Homemade Plum Fruit Leather

According to the Mythbusters, even in 100+ degree weather, you can’t fry an egg on the sidewalk.  Rats!  On the other hand, with outside temperatures reaching into the triple digits where we live, this week, it is the perfect weather for cooking up one of our family favorite treats – fruit leather.  So, armed with a boat-load of plums from a neighbor, I’ll be making several trays of it in the next few days, and here’s how I make it…

First, I wash, pit, and cut the plums into quarters.  Then, I puree them in a blender.  A blender filled to the top with the chopped plums, yields about three cups after pureeing them.  I usually divide this between two cookie sheets.  The thicker the layer, the longer it takes to completely dehydrate.

These plums are  fairly tart, so I need to add some sugar.  (It took approximately 3/4 cup to make it sweet enough for my liking.)

Next, I line a baking sheet with plastic wrap, lightly coat it with vegetable oil, and pour the sweetened plum puree out onto the trays, Making sure to spread it out evenly all around.

Like I said, we’re going to see some sizzling temperatures, this week, so I’m putting the trays out into the sun to dry. (An oven set at 150 degrees and left with the door slightly open will accomplish the same thing).  A piece of window screen is laid over the top and pinned down with binder clips to keep flies and other bugs off of the leather while its drying.

To keep ants away, without using chemicals, I put down a line of baking soda all around the tray  —  ants don’t like it and won’t cross the line.

I leave the trays out in the sun until the fruit is fully dehydrated — this takes anywhere from 8 – 15 hours, usually.  (I didn’t get these started early enough in the day, so I just brought them in for safe-keeping overnight and set them back out to finish drying the following day.)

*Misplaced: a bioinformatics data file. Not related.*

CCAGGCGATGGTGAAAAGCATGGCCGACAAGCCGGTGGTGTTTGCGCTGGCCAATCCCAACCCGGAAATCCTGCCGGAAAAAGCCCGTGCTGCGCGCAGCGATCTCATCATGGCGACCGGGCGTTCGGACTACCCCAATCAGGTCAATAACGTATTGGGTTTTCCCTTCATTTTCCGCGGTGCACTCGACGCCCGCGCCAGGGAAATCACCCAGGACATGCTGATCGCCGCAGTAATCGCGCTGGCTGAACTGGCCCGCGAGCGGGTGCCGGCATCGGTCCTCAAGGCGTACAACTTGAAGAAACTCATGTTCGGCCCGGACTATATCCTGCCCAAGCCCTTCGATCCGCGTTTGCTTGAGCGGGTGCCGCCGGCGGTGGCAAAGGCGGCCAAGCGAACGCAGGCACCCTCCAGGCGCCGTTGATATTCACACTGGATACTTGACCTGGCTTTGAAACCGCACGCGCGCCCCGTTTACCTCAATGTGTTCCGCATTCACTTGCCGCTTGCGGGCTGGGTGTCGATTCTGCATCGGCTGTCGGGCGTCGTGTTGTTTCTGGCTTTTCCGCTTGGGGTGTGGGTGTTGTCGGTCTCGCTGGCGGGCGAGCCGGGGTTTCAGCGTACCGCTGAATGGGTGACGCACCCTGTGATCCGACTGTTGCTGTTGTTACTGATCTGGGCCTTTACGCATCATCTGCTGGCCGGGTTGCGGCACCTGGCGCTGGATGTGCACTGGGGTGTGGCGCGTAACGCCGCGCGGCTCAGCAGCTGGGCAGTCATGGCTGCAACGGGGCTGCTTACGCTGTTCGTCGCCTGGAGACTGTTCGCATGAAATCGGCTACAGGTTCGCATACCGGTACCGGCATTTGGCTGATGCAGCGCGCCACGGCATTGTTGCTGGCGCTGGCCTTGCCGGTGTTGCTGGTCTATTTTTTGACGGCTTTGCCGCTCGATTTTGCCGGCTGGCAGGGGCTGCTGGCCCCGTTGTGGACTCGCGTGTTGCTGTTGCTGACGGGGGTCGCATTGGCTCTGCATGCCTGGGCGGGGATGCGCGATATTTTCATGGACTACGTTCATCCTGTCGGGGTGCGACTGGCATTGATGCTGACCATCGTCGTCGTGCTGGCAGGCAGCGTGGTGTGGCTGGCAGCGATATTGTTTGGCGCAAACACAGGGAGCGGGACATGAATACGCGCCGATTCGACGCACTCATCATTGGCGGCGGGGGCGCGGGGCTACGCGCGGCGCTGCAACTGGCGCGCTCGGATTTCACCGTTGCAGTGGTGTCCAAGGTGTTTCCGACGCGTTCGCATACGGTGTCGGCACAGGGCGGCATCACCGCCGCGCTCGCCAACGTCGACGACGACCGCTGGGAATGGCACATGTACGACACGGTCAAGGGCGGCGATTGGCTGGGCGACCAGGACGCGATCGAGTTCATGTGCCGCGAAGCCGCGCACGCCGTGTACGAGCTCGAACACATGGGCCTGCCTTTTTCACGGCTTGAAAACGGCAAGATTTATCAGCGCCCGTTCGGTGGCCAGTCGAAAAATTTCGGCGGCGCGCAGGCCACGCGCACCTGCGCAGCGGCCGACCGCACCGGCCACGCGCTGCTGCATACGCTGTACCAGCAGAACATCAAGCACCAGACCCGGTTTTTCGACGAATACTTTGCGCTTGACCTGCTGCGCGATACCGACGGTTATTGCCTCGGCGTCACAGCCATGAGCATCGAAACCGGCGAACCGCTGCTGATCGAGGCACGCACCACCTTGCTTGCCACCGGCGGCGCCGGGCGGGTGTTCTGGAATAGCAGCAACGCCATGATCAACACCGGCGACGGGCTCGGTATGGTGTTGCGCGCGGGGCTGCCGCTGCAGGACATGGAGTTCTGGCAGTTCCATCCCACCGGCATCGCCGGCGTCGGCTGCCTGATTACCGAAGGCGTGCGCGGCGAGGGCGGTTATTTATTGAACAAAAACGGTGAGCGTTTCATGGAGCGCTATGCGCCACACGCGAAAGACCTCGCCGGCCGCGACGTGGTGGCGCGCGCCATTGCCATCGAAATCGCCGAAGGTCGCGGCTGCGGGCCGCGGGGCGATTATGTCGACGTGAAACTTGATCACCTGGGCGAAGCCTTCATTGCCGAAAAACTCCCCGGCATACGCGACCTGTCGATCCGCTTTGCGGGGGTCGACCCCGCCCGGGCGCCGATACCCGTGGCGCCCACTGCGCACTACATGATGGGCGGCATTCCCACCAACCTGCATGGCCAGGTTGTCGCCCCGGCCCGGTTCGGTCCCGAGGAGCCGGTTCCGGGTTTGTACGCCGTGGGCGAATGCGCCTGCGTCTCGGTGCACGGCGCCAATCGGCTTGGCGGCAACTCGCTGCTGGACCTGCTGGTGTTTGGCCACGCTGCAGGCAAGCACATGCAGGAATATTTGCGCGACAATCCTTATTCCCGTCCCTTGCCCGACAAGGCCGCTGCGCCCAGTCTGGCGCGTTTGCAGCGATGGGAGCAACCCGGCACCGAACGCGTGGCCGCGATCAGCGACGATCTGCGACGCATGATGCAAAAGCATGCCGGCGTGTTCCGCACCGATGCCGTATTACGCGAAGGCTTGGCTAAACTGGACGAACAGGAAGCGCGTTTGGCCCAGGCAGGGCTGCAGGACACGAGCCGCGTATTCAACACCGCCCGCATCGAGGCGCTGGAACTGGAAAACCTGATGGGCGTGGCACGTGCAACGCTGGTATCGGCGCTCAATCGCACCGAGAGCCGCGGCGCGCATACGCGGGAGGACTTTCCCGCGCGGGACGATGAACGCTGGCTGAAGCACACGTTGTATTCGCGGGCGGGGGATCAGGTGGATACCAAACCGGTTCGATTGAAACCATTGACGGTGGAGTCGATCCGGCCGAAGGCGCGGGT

Once they’re completely dehydrated, I bring them in, remove the screen, peel them off of the plastic, cut them into inch-wide strips, and they’re ready to enjoy!  They usually all get devoured on the spot, but if I have any leftovers, I simply wrap them, individually, in plastic wrap and store them in a cool place.

Making fruit leather may not be as much fun as frying an egg on the sidewalk, but it’s definitely a great way to preserve the bounties of summer,  save energy, money, and provide tasty, healthy treats for my family – and what could be better than that?

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7 thoughts on “Homemade Plum Fruit Leather

  1. Pingback: Sun to Snacks « The Girl In The Orange

  2. I believe the finished leather is far superior without the plum skins. I run the cooked fruit through a food mill before drying it – this process will remove the skins.

    • That is a great idea, if the skins are too big for your liking. I have a really great blender attachment, a fusion blade, for the Oster blender that does a great job of liquifying the fruit, so that the skins are not noticeable (at least as far as I can tell). I like to take as few steps as possible to get me to the finished product, so I leave the skins on and just chop them up fresh, but, yeah, do whatever you like best!

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